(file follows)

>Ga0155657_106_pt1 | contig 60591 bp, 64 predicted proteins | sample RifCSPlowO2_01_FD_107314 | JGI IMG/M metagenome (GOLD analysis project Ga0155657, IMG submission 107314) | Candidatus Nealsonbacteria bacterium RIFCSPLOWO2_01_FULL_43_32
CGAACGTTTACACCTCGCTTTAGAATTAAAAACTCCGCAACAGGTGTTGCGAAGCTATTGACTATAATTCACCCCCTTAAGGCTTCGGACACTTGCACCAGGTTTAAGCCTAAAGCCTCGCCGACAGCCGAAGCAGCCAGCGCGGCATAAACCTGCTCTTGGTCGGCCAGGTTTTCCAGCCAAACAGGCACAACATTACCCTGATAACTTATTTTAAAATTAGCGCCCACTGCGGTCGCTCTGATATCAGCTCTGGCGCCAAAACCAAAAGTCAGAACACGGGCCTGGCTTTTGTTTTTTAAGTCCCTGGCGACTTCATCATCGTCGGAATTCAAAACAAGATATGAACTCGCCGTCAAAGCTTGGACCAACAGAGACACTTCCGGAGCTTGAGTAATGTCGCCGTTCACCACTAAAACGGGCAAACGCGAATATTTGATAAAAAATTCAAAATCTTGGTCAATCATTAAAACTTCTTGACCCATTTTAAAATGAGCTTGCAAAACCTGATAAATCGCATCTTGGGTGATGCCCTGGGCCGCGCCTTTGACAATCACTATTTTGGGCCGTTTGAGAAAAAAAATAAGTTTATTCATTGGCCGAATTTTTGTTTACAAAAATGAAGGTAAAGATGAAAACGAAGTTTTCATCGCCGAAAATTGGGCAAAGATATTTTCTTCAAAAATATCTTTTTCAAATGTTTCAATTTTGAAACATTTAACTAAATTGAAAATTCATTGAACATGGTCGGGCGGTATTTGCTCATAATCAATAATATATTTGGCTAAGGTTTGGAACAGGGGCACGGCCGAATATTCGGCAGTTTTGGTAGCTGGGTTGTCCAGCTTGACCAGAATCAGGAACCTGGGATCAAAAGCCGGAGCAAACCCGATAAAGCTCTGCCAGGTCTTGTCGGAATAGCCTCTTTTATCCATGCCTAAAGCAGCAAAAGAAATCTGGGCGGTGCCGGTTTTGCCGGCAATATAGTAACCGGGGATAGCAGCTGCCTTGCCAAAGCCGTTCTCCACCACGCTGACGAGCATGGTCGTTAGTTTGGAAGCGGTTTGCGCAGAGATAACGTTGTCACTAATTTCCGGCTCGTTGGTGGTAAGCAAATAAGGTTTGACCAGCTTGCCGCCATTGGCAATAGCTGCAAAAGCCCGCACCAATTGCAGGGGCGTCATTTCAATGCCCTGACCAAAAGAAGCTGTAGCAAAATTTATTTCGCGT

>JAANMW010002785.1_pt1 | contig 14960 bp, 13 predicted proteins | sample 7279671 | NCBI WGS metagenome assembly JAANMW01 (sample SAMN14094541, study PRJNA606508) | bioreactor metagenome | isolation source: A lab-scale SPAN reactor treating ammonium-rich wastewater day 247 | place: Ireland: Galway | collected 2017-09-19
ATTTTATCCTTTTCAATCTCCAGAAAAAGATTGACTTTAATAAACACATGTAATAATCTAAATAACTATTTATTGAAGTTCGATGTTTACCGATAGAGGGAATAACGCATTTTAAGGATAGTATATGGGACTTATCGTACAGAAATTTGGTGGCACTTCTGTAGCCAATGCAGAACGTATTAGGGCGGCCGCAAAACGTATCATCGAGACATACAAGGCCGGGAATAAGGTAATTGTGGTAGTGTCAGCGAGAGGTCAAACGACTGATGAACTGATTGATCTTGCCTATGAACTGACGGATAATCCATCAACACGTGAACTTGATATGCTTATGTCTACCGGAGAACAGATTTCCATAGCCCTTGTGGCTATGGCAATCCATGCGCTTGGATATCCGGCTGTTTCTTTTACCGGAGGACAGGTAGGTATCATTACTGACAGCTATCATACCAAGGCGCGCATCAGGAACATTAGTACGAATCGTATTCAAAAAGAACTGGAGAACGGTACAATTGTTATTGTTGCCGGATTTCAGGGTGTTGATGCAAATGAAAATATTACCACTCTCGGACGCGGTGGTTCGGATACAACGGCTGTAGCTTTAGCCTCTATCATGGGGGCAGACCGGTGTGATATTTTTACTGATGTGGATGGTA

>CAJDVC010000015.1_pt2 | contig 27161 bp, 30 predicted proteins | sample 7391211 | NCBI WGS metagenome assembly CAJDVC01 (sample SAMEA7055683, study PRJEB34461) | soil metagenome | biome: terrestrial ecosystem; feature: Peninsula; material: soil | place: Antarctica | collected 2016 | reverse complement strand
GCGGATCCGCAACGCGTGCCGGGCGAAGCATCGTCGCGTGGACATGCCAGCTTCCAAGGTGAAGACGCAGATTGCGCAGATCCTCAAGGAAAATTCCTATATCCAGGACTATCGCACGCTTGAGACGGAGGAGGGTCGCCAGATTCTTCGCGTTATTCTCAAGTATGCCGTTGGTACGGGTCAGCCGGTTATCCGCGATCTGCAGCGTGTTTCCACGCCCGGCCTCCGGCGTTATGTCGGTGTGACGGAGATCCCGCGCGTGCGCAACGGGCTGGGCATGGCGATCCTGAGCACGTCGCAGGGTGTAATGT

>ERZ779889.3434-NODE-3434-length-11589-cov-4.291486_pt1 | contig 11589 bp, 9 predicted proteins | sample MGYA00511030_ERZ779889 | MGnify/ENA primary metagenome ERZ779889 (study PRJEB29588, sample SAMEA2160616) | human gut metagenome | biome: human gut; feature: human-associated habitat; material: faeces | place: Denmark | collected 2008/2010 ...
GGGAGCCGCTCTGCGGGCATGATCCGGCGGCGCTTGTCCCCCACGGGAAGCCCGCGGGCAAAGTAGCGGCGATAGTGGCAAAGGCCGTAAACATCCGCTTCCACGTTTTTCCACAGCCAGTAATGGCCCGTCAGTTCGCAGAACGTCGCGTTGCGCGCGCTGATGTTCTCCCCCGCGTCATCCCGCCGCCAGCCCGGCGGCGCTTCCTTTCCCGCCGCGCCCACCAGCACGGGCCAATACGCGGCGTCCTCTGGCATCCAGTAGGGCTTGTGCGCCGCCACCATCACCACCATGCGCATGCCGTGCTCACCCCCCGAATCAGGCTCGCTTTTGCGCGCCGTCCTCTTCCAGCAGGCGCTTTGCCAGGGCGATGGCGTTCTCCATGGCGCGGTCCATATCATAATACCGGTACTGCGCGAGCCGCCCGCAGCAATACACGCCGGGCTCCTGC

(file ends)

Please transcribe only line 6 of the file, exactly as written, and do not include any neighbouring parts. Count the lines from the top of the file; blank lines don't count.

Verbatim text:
GCGGATCCGCAACGCGTGCCGGGCGAAGCATCGTCGCGTGGACATGCCAGCTTCCAAGGTGAAGACGCAGATTGCGCAGATCCTCAAGGAAAATTCCTATATCCAGGACTATCGCACGCTTGAGACGGAGGAGGGTCGCCAGATTCTTCGCGTTATTCTCAAGTATGCCGTTGGTACGGGTCAGCCGGTTATCCGCGATCTGCAGCGTGTTTCCACGCCCGGCCTCCGGCGTTATGTCGGTGTGACGGAGATCCCGCGCGTGCGCAACGGGCTGGGCATGGCGATCCTGAGCACGTCGCAGGGTGTAATGT